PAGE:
Engine failure caused August 2012 crash of a Bell 407 helicopter in Wabush,
Newfoundland and Labrador
DARTMOUTH, NS, Nov. 28, 2013 /CNW/ - The Transportation Safety Board of Canada
(TSB) today released its investigation report (A12A0085) into the August 2012
engine failure and hard landing of a Bell 407 helicopter in Wabush,
Newfoundland and Labrador.
On 12 August 2012, a Universal Helicopters Newfoundland Limited Bell 407
helicopter was slinging a drill tower approximately 4nautical miles
southwest of Wabush, Newfoundland and Labrador. At around 1p.m. Atlantic
Daylight Time, as the helicopter was approaching the drill base frame, the
engine lost power. The helicopter then immediately descended and yawed to the
left. The engine power loss occurred at an altitude from which a safe landing
could not be assured, resulting in substantial helicopter damage; there was no
post-crash fire. The pilot, who was the sole occupant, sustained minor
injuries and was able to exit the aircraft.
The Bell 407 is powered by a single Rolls-Royce Corporation (RRC) Model
250-C47B turbine engine. A metallurgical examination of the occurrence
helicopter's engine revealed high-cycle fatigue (HCF) striations on 6 turbine
wheel blades. One of these blades had an HCF crack, which propagated about
0.40inches before it separated in overstress. The failure of the first blade
led to a rapid failure of the turbine wheel as the remaining blades separated
in overstress due to impact with blade fragments.
Since April 2002, there have been 3 similar occurrences of HCF blade failure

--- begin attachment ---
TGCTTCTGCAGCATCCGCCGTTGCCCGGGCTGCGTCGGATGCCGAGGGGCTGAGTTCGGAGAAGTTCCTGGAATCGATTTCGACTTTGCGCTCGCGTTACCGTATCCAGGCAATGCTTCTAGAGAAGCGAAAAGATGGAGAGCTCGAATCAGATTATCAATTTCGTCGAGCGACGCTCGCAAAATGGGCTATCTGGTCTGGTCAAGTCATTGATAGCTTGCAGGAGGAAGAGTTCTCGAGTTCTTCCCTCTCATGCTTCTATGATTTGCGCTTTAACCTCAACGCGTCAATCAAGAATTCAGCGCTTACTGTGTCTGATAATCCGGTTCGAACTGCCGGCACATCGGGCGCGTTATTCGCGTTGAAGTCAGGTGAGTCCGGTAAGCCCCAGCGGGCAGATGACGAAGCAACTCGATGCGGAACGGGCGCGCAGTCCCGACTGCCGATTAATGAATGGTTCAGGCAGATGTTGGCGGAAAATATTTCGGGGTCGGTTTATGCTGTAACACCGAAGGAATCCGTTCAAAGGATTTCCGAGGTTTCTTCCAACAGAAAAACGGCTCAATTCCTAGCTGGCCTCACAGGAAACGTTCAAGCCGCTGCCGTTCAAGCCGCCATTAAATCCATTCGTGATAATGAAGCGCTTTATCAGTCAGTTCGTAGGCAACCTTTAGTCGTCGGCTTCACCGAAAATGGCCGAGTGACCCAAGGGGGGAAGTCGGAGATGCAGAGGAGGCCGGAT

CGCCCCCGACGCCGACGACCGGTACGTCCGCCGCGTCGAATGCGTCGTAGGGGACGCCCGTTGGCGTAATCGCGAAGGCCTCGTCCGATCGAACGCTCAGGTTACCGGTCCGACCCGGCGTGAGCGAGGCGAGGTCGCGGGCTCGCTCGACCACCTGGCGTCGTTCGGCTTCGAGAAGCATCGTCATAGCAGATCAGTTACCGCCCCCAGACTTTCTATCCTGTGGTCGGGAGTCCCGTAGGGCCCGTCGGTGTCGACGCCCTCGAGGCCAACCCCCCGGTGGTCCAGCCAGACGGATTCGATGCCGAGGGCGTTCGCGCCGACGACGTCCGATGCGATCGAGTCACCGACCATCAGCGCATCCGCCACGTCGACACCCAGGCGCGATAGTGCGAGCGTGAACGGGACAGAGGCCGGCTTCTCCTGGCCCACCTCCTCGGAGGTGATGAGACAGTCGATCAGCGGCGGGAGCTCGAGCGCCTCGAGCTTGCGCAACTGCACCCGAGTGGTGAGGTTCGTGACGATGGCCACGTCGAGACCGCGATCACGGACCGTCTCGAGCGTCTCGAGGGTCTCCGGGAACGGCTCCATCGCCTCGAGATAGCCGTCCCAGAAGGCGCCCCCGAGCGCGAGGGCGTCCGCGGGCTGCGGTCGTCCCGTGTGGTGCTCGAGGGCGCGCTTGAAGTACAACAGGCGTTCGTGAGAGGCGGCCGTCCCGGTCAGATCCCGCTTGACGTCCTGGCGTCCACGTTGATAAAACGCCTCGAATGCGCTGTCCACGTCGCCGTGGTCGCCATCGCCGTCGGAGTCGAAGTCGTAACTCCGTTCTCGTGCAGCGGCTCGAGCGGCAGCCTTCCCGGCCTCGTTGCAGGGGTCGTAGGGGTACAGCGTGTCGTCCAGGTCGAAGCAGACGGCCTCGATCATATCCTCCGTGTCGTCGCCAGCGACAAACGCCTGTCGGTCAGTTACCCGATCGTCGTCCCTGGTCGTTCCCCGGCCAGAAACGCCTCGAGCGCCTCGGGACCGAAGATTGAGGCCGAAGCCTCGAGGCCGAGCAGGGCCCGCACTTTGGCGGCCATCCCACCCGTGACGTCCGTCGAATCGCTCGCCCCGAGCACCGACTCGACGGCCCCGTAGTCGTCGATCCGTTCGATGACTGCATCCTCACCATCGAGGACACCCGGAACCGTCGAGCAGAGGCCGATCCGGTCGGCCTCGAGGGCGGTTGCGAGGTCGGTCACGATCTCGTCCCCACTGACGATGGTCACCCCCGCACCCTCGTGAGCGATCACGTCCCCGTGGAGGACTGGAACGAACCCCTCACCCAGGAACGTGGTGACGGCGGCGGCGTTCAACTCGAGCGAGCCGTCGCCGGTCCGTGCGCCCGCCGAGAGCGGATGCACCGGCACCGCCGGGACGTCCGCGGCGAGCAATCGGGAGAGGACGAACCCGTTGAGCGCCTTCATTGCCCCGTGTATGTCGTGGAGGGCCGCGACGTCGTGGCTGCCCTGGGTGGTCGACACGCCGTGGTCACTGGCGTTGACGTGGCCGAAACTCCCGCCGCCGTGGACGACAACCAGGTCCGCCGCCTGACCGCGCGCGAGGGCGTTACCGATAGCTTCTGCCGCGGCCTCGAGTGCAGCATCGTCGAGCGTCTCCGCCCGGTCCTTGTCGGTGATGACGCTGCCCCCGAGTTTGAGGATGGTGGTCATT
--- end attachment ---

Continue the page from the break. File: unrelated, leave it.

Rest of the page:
on part number 6898663 third-stage turbine wheel installed in the Model
250-C47B engines. At the time of this report, RRC has not been able to
specifically identify what engine operating condition, or conditions, cause
the tensile residual stresses to be induced at the blade hub trailing edges.
The TSB is an independent agency that investigates marine, pipeline, railway
and aviation transportation occurrences. Its sole aim is the advancement of
transportation safety. It is not the function of the Board to assign fault or
determine civil or criminal liability.
SOURCE Transportation Safety Board of Canada
Transportation Safety Board of Canada Media Relations 819-994-8053
The TSB is online atwww.tsb.gc.ca. Keep up to date throughRSS,Twitter
@TSBCanada,YouTube,Flickr and ourblog.
To view this news release in HTML formatting, please use the following URL:
CO: Transportation Safety Board of Canada
ST: Newfoundland and Labrador
NI: TRN AIR
-0- Nov/28/2013 14:08 GMT
Press spacebar to pause and continue. Press esc to stop.